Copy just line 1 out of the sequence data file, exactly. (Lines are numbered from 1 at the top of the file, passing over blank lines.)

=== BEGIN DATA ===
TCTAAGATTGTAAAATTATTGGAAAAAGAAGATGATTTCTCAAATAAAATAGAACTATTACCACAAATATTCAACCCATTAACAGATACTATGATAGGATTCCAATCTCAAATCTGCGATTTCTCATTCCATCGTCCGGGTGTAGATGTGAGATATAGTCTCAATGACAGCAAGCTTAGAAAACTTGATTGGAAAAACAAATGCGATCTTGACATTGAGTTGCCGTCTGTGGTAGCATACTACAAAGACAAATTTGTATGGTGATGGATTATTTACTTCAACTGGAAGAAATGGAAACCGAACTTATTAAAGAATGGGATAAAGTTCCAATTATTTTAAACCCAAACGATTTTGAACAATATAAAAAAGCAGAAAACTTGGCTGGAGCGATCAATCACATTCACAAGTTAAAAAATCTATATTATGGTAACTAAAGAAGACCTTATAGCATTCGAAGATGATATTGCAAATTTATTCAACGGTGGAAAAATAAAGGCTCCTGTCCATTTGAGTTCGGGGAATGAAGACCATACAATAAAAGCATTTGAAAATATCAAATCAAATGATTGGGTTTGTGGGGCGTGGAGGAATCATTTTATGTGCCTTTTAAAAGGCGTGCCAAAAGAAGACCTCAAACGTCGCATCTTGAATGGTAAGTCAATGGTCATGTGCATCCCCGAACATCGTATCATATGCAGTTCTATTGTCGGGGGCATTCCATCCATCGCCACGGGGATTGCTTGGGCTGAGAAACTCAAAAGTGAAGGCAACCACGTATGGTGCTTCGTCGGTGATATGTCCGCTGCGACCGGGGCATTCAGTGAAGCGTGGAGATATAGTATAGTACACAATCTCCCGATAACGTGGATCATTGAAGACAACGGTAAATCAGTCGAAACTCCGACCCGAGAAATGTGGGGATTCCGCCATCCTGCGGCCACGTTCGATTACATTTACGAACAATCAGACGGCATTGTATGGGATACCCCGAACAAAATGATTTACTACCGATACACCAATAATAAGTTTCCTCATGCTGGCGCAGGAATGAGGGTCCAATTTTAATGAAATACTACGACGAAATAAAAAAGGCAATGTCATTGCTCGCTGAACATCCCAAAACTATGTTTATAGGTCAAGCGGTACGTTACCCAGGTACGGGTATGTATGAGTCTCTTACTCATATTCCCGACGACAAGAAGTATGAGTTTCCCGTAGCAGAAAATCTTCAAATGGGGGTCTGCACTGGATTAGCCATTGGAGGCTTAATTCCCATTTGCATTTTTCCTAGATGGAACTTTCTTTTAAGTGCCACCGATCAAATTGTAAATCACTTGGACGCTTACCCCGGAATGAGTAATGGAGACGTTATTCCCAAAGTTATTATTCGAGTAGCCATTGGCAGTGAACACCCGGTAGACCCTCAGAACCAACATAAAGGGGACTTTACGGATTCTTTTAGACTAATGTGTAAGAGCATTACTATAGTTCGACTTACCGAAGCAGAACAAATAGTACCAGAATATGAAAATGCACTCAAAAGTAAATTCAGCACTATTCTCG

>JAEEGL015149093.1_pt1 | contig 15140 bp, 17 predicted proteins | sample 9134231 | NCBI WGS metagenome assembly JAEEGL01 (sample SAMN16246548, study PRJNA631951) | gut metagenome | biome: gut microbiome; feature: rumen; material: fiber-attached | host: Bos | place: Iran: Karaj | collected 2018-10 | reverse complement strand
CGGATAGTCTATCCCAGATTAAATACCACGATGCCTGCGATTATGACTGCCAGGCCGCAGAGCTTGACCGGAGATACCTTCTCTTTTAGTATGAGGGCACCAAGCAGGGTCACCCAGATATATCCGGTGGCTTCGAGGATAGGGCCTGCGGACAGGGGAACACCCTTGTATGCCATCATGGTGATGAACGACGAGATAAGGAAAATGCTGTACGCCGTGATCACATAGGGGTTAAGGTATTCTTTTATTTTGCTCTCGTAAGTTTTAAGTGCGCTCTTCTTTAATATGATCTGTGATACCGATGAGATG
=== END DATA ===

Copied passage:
TCTAAGATTGTAAAATTATTGGAAAAAGAAGATGATTTCTCAAATAAAATAGAACTATTACCACAAATATTCAACCCATTAACAGATACTATGATAGGATTCCAATCTCAAATCTGCGATTTCTCATTCCATCGTCCGGGTGTAGATGTGAGATATAGTCTCAATGACAGCAAGCTTAGAAAACTTGATTGGAAAAACAAATGCGATCTTGACATTGAGTTGCCGTCTGTGGTAGCATACTACAAAGACAAATTTGTATGGTGATGGATTATTTACTTCAACTGGAAGAAATGGAAACCGAACTTATTAAAGAATGGGATAAAGTTCCAATTATTTTAAACCCAAACGATTTTGAACAATATAAAAAAGCAGAAAACTTGGCTGGAGCGATCAATCACATTCACAAGTTAAAAAATCTATATTATGGTAACTAAAGAAGACCTTATAGCATTCGAAGATGATATTGCAAATTTATTCAACGGTGGAAAAATAAAGGCTCCTGTCCATTTGAGTTCGGGGAATGAAGACCATACAATAAAAGCATTTGAAAATATCAAATCAAATGATTGGGTTTGTGGGGCGTGGAGGAATCATTTTATGTGCCTTTTAAAAGGCGTGCCAAAAGAAGACCTCAAACGTCGCATCTTGAATGGTAAGTCAATGGTCATGTGCATCCCCGAACATCGTATCATATGCAGTTCTATTGTCGGGGGCATTCCATCCATCGCCACGGGGATTGCTTGGGCTGAGAAACTCAAAAGTGAAGGCAACCACGTATGGTGCTTCGTCGGTGATATGTCCGCTGCGACCGGGGCATTCAGTGAAGCGTGGAGATATAGTATAGTACACAATCTCCCGATAACGTGGATCATTGAAGACAACGGTAAATCAGTCGAAACTCCGACCCGAGAAATGTGGGGATTCCGCCATCCTGCGGCCACGTTCGATTACATTTACGAACAATCAGACGGCATTGTATGGGATACCCCGAACAAAATGATTTACTACCGATACACCAATAATAAGTTTCCTCATGCTGGCGCAGGAATGAGGGTCCAATTTTAATGAAATACTACGACGAAATAAAAAAGGCAATGTCATTGCTCGCTGAACATCCCAAAACTATGTTTATAGGTCAAGCGGTACGTTACCCAGGTACGGGTATGTATGAGTCTCTTACTCATATTCCCGACGACAAGAAGTATGAGTTTCCCGTAGCAGAAAATCTTCAAATGGGGGTCTGCACTGGATTAGCCATTGGAGGCTTAATTCCCATTTGCATTTTTCCTAGATGGAACTTTCTTTTAAGTGCCACCGATCAAATTGTAAATCACTTGGACGCTTACCCCGGAATGAGTAATGGAGACGTTATTCCCAAAGTTATTATTCGAGTAGCCATTGGCAGTGAACACCCGGTAGACCCTCAGAACCAACATAAAGGGGACTTTACGGATTCTTTTAGACTAATGTGTAAGAGCATTACTATAGTTCGACTTACCGAAGCAGAACAAATAGTACCAGAATATGAAAATGCACTCAAAAGTAAATTCAGCACTATTCTCG